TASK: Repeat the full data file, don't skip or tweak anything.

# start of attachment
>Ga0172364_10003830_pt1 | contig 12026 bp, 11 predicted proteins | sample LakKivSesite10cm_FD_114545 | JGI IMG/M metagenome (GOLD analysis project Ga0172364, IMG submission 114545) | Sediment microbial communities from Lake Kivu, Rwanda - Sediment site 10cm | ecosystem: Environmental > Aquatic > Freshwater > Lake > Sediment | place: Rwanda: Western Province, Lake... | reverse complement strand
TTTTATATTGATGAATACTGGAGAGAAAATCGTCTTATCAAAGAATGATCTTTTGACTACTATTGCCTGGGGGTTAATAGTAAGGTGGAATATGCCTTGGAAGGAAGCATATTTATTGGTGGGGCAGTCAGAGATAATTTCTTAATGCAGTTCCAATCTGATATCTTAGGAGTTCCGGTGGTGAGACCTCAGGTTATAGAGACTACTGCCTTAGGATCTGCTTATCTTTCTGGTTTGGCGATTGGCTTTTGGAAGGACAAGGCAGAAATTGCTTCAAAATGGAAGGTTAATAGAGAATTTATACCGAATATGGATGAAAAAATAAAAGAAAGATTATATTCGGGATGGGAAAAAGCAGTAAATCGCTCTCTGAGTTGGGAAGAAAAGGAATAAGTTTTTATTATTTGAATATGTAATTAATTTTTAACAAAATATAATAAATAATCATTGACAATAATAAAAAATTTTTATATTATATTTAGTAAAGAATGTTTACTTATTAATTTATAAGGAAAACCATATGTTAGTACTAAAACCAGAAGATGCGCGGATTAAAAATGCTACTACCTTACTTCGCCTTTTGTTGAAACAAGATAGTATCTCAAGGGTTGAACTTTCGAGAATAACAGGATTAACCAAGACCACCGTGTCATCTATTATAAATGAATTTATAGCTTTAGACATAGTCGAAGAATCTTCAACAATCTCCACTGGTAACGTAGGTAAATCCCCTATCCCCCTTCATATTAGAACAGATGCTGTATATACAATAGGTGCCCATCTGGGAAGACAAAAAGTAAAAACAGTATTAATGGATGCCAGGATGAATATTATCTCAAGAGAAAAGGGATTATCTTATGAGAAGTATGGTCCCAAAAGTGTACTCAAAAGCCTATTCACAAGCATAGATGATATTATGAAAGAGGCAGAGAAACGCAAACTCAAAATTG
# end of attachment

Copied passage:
>Ga0172364_10003830_pt1 | contig 12026 bp, 11 predicted proteins | sample LakKivSesite10cm_FD_114545 | JGI IMG/M metagenome (GOLD analysis project Ga0172364, IMG submission 114545) | Sediment microbial communities from Lake Kivu, Rwanda - Sediment site 10cm | ecosystem: Environmental > Aquatic > Freshwater > Lake > Sediment | place: Rwanda: Western Province, Lake... | reverse complement strand
TTTTATATTGATGAATACTGGAGAGAAAATCGTCTTATCAAAGAATGATCTTTTGACTACTATTGCCTGGGGGTTAATAGTAAGGTGGAATATGCCTTGGAAGGAAGCATATTTATTGGTGGGGCAGTCAGAGATAATTTCTTAATGCAGTTCCAATCTGATATCTTAGGAGTTCCGGTGGTGAGACCTCAGGTTATAGAGACTACTGCCTTAGGATCTGCTTATCTTTCTGGTTTGGCGATTGGCTTTTGGAAGGACAAGGCAGAAATTGCTTCAAAATGGAAGGTTAATAGAGAATTTATACCGAATATGGATGAAAAAATAAAAGAAAGATTATATTCGGGATGGGAAAAAGCAGTAAATCGCTCTCTGAGTTGGGAAGAAAAGGAATAAGTTTTTATTATTTGAATATGTAATTAATTTTTAACAAAATATAATAAATAATCATTGACAATAATAAAAAATTTTTATATTATATTTAGTAAAGAATGTTTACTTATTAATTTATAAGGAAAACCATATGTTAGTACTAAAACCAGAAGATGCGCGGATTAAAAATGCTACTACCTTACTTCGCCTTTTGTTGAAACAAGATAGTATCTCAAGGGTTGAACTTTCGAGAATAACAGGATTAACCAAGACCACCGTGTCATCTATTATAAATGAATTTATAGCTTTAGACATAGTCGAAGAATCTTCAACAATCTCCACTGGTAACGTAGGTAAATCCCCTATCCCCCTTCATATTAGAACAGATGCTGTATATACAATAGGTGCCCATCTGGGAAGACAAAAAGTAAAAACAGTATTAATGGATGCCAGGATGAATATTATCTCAAGAGAAAAGGGATTATCTTATGAGAAGTATGGTCCCAAAAGTGTACTCAAAAGCCTATTCACAAGCATAGATGATATTATGAAAGAGGCAGAGAAACGCAAACTCAAAATTG